At a promotional event for the upcoming film Total Dhamaal (the third installment in the Dhamaal series), Anil Kapoor quipped how a sequel to his 2001 film Nayak would be a good idea. Directed by S Shankar, and a remake of the 1999 original Tamil film Mudhalvan, this political drama failed to become a box office hit, but has since then gained a cult following.
The year 2001 was a strange, almost mythical, year in Bollywood. On one hand Hindi cinema was coming-of-age with films like Dil Chahta Hai and Lagaan and on the other, 90s Bollywood was still thriving in films like Lajja, Ajnabee, and Nayak. It’s easy to forget that the latter three films released in the same year as other two due to the stark difference in terms of tonality and narrative structure. Nevertheless, most of us have a special space in our Bollywood-loving hearts for all five of them, albeit in five different corners. And a sequel to one of the most daring (for 2001) political films, doesn’t sound like a bad idea at all, provided there are certain upgrades.
Although a film about a journalist becoming the Chief Minister for a day to bring corrupt politicians to justice, might not get a clean chit from our censor board to release, given our political climate. Having said that, Nayak wasn’t exactly a flawless piece of cinema. For obvious (commercial) reasons, it was too simplistic in its approach to solving socio-economic, religious and cultural problems that plague our nation till today. However, that’s not the actual problematic bit about the film that we want to be left behind.
#1. There was that transphobic “humour” that needs to never come back…not in Nayak, not anywhere else
In one scene, Johnny Lever’s character Topi referred to his reel-life father-in-law’s character, played by Razak Khan, as “abbey oye chhakke”. The term “chhakka” is often used derogatorily to mock men who are deemed ‘effeminate’. This word was actually commonly heard in many Hindi movies from that time period, and no one batted an eyelid because there wasn’t enough conversation about how it wasn’t okay.
#2. Kapoor’s Shivaji Rao was a peeping tom/creep…apart from being a superhero journalist-turned-politician
Stalking and harassment is still sold in Bollywood as just another language of love. So, we shouldn’t really be surprised that Kapoor’s Shivaji Rao also stalked his lady-love, Manjari, played by Rani Mukerji, filmed her bathing in secret, and she ended up falling for him…because of it!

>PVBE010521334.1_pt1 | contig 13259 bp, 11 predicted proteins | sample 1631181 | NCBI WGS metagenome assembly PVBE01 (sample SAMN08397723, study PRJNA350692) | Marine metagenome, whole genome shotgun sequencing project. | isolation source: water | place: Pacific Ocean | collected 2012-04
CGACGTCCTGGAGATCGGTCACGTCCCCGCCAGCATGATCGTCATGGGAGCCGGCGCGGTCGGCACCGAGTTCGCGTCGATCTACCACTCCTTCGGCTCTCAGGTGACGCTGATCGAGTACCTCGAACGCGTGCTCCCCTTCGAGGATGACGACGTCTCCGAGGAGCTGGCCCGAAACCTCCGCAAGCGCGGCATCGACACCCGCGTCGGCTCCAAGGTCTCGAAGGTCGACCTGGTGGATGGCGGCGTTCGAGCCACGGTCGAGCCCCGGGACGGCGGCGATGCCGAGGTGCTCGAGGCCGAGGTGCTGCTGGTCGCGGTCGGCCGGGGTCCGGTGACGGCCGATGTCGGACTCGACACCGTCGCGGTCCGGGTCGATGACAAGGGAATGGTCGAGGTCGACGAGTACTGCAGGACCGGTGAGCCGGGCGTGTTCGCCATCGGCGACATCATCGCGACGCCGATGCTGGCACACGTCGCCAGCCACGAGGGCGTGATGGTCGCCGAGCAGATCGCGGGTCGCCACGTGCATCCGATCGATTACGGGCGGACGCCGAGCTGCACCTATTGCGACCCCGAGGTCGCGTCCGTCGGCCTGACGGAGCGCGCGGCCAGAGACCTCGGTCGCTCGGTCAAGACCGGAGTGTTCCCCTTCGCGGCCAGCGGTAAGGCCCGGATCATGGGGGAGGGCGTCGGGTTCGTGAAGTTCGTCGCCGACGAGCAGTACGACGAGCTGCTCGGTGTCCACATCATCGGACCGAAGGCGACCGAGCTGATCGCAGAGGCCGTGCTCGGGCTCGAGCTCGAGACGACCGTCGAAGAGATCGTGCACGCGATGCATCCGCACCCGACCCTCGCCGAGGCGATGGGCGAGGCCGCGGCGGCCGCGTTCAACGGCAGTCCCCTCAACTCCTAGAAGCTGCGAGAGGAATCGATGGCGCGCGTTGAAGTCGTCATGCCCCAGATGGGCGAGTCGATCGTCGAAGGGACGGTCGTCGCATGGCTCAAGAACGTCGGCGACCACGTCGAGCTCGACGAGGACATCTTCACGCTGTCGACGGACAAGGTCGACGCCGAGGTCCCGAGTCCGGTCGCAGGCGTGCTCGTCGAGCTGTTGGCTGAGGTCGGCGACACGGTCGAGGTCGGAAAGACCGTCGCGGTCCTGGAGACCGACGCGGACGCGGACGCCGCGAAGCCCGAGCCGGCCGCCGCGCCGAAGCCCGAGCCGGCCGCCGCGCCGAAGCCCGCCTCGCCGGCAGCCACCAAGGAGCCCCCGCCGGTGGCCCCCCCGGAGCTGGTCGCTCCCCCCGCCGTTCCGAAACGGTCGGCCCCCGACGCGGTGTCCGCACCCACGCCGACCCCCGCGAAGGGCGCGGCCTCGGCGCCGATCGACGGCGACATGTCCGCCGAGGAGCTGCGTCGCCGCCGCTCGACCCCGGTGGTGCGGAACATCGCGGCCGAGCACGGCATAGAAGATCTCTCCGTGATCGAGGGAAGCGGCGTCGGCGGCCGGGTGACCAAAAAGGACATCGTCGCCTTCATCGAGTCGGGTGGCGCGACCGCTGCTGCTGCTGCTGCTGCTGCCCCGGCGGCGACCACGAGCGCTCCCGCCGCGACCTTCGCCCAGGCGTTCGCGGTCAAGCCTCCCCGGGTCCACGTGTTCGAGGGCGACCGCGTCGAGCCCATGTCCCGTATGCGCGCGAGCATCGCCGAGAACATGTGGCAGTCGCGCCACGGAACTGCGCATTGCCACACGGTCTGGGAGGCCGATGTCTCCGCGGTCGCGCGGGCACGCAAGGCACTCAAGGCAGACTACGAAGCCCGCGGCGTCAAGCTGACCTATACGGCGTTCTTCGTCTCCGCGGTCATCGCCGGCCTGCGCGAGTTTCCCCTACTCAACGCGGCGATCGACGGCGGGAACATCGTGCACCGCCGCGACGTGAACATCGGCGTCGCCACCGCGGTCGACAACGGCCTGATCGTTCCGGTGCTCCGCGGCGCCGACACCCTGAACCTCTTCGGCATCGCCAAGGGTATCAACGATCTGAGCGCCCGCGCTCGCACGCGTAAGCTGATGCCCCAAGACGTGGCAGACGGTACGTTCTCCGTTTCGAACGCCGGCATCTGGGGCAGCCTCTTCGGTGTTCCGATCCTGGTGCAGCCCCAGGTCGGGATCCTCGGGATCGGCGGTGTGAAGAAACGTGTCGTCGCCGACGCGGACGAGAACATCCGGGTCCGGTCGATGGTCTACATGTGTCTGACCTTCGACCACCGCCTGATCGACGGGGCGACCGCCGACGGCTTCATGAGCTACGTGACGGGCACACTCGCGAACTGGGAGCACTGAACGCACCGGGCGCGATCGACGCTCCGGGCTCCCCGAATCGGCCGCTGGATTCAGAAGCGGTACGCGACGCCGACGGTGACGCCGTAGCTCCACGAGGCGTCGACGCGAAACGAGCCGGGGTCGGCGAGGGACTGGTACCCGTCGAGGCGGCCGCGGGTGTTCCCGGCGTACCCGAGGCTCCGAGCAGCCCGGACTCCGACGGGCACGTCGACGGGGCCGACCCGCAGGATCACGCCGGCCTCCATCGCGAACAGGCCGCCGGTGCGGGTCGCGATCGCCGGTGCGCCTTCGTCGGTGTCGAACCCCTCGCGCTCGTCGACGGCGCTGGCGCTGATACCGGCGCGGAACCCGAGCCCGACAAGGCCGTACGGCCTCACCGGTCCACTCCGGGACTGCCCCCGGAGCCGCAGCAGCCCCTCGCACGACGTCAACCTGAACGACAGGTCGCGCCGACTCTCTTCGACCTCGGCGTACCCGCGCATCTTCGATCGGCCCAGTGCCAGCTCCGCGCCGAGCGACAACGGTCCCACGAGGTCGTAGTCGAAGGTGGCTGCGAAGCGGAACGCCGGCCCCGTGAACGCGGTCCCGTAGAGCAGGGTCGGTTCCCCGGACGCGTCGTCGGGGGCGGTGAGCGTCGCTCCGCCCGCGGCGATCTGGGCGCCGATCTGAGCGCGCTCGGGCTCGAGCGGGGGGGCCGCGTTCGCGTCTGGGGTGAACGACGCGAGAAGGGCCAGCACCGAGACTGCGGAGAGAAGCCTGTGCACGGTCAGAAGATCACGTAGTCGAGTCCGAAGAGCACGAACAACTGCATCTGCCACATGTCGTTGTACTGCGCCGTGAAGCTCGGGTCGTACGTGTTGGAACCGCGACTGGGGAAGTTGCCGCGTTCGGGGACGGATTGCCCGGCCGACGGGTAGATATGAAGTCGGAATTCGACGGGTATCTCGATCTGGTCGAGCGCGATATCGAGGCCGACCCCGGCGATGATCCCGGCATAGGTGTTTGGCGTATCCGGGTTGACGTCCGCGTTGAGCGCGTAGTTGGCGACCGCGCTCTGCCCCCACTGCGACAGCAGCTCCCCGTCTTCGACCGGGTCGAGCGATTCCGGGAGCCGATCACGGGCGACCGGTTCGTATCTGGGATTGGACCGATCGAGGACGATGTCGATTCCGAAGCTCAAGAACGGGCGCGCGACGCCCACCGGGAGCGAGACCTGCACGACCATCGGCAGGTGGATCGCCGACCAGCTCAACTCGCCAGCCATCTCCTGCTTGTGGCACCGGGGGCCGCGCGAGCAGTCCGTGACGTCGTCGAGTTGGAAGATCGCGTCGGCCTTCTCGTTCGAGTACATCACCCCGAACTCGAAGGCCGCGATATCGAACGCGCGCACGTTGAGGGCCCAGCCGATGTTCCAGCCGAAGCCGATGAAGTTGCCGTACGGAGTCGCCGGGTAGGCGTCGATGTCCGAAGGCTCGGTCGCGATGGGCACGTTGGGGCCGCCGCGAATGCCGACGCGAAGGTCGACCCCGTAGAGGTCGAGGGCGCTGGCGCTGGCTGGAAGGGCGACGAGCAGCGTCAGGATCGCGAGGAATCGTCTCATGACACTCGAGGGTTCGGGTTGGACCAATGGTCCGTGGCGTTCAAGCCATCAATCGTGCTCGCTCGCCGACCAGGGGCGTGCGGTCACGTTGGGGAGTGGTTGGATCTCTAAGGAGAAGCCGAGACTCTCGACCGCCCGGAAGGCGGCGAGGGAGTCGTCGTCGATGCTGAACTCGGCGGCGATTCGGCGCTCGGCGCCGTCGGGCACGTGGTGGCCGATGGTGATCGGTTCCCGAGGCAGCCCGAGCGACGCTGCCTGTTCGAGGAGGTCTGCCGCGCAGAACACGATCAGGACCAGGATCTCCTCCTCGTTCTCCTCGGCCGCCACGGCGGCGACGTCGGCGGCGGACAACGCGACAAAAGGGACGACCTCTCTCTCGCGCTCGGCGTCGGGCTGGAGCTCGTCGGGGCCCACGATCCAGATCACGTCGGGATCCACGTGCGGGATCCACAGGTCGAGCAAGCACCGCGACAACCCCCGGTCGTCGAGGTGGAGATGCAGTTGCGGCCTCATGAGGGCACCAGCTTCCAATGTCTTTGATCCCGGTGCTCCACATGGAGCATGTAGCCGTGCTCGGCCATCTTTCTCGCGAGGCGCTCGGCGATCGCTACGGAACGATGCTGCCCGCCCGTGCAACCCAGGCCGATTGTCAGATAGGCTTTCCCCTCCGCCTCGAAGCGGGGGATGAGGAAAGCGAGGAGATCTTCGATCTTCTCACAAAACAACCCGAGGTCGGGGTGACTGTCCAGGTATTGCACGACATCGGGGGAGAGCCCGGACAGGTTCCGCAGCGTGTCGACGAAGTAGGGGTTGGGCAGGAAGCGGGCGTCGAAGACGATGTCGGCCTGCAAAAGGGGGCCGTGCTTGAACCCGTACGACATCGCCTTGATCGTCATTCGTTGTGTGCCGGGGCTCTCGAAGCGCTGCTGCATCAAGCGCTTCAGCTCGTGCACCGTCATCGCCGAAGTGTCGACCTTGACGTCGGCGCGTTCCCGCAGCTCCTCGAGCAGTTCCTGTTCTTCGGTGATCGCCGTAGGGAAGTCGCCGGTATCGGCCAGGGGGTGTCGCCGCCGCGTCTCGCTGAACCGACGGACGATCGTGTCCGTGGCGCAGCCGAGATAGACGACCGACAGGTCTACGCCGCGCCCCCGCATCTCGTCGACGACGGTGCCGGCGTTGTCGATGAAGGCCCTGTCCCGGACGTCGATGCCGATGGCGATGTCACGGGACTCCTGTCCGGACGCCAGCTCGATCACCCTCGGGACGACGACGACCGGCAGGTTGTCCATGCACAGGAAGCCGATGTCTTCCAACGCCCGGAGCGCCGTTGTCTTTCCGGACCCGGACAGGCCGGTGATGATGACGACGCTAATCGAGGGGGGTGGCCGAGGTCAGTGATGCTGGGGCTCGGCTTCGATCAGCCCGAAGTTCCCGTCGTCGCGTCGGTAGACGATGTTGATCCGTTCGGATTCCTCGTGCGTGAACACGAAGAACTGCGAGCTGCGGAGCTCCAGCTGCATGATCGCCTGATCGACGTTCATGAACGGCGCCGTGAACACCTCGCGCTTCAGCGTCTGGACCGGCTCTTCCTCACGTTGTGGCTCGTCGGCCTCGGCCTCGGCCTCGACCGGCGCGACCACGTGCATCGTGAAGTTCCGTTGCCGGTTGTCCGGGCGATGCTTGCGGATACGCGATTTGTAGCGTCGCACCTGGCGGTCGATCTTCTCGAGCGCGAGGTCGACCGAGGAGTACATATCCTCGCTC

In case you don’t remember, Shivaji spotted Manjari in a village he went to, to report a story. He immediately went on to stalk her around, film her with his camera, and when she saw him creeping on her while bathing, she snatched his camera away. But instead of breaking it on his head or throwing it (along with him) in the river, she was thoroughly impressed with how “beautifully” he had shot her. This scene should not make a comeback in a sequel or reboot. Or in real life, ever.
To be fair, it could very well have been there in a 2019 film. In fact, in Toilet: Ek Prem Katha, there’s an entire song dedicated to how Akshay Kumar stalks Bhumi Pednekar and takes her photos without her consent. Even though, she is pissed at him in the beginning, she does eventually find it all charming, and falls in love with him!
#3. The throwaway “humour” in the film that relied on rampant objectification of women
In several scenes, which involved mostly the secondary characters of the film, there was rampant objectification of women. The David Dhawan school of comedy where staring at a woman’s breasts and then blackmailing men to marry them found its way in Nayak, just like it did in so many other Hindi films back then. Even though Dhawan’s brand of comedy still survives, what with reboots like Judwaa 2 made by him and starring his Salman Khan-Govinda hybrid of a son Varun Dhawan, we would be happy to live in a world where it just dies a quiet death.
Therefore, to conclude, Bollywood needs to pull up its socks and get with the woke times already, with or without a Nayak sequel, basically.